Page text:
Deaths : injuries, 2002
Published Date:January 31, 2006
Corporate Authors:National Center for Health Statistics (U.S.)
Series:National vital statistics reports ; v. 54, no. 10
DHHS publication ; no. (PHS) 2006–1120
Description:OBJECTIVES: This report presents injury mortality data for 2002 using the external-cause-of-injury mortality matrix for the International Classification of Diseases, Tenth Revision (ICD-10). The external cause matrix is a detailed and comprehensive framework for tabulating and presenting injury deaths by mechanism and intent of death. Data are presented by age, sex, race, Hispanic origin, and State. In addition, trend data are shown for 1999-2002 by age, sex, and mechanism and intent of injury. This report also introduces the injury mortality diagnosis matrix. This latter is another framework that categorizes the nearly 1,200 injury diagnosis codes from ICD-10's chapter 19 according to body region and nature of the injury diagnosis information captured in the multiple-cause-of-death fields of the national mortality file. This report supplements the annual report of final mortality statistics.
METHODS: Data in this report are based on information from all death certificates filed in the 50 States and the District of Columbia in 2002. Causes of death and nature of injury are processed and coded in accordance with the ICD-10.
RESULTS: In 2002, 161,269 resident deaths occurred as the result of injuries. Of these injury deaths, 66.2 percent were classified as unintentional, 19.6 percent were suicides, 10.9 percent were homicides, 3.0 percent were of undetermined intent, and 0.3 percent involved legal intervention or operations of war. The five leading mechanisms of injury death were motor vehicle traffic, firearm, poisoning, falls, and suffocation, accounting for 81 percent of all injury deaths. The rate of poisoning deaths increased by 17.9 percent between 2001 and 2002, but the reader is advised to interpret these numbers cautiously as a portion of this increase is due to stricter procedures concerning data processing that were implemented in 2002. Thirty percent of injuries resulting in death were to the head and neck region with the vast majority of these classified as traumatic brain injury. Injuries involving the whole body system accounted for 28 percent of all injuries mentioned (17 percent were poisoning and 7 percent were other effects of external causes, such as submersion or asphyxiation).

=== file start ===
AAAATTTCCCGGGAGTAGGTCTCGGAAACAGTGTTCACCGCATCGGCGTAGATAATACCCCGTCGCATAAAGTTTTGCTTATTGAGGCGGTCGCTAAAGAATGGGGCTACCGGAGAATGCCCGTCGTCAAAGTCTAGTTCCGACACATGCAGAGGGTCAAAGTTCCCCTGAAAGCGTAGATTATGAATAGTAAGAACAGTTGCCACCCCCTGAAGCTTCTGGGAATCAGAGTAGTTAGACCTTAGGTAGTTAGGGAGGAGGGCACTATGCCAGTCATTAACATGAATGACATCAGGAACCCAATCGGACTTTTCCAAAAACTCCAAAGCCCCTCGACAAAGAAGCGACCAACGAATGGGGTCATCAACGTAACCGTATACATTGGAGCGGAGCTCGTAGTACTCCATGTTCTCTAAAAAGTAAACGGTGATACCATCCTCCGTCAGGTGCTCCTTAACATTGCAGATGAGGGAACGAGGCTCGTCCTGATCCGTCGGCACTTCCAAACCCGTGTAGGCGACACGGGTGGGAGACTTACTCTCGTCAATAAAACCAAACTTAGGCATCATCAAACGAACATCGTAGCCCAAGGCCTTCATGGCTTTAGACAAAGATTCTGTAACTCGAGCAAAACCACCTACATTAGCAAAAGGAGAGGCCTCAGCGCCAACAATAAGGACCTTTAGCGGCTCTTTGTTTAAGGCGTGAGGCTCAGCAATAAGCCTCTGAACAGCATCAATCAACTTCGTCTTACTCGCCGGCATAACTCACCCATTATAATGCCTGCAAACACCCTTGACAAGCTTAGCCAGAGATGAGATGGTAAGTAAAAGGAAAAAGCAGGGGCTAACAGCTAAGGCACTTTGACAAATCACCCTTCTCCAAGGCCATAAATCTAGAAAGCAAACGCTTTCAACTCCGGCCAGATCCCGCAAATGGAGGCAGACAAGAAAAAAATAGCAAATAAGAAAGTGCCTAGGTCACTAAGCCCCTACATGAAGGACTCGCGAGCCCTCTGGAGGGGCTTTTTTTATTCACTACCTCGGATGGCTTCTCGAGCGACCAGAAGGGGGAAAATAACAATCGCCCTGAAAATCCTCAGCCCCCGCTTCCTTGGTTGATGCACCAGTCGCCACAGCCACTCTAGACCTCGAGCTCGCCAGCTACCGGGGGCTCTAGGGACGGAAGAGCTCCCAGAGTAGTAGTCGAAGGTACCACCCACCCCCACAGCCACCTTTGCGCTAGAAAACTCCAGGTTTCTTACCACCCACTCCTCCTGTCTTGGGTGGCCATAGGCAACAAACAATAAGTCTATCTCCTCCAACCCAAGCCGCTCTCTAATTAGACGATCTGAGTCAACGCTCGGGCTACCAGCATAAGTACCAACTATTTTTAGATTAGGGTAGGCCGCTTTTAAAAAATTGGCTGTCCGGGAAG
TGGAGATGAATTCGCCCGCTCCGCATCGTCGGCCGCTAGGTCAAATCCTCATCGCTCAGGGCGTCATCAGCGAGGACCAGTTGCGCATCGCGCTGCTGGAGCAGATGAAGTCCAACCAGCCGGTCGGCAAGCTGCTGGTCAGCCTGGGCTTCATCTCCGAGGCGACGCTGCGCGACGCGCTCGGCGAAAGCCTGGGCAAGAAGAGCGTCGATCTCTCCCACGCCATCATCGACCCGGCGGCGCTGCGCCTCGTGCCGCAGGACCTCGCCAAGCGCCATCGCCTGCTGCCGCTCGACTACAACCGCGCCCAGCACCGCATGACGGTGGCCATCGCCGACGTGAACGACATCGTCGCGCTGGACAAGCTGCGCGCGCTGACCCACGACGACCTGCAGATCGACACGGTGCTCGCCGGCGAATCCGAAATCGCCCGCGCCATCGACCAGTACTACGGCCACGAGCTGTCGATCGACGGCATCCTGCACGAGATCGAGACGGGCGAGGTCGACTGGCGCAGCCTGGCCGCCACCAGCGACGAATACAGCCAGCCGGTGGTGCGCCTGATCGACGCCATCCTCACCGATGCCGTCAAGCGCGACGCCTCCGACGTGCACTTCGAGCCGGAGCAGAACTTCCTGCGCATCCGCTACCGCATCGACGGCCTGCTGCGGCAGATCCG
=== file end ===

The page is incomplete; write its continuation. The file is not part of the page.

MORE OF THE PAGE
CONCLUSIONS: Injury mortality data presented in this report using the external cause-of-injury mortality matrix for ICD-10 provide detail on the mechanism of death needed for research and other activities related to injury prevention. This report highlights the importance of multiple causes-of-death data when analyzing injury mortality--special attention is given to the issue of accuracy and completeness of information as it pertains to these data. The Centers for Disease Control and Prevention's (CDC) National Center for Health Statistics (NCHS) is involved in several ongoing projects related to the study of injury and injury mortality.
Suggested citation: Miniño AM, Anderson RN, Fingerhut LA, Boudreault MA, Warner M. Deaths: Injuries, 2002. National vital statistics reports; vol 54 no 10. Hyattsville, Maryland: National Center for Health Statistics. 2006.
Supporting Files:No Additional Files
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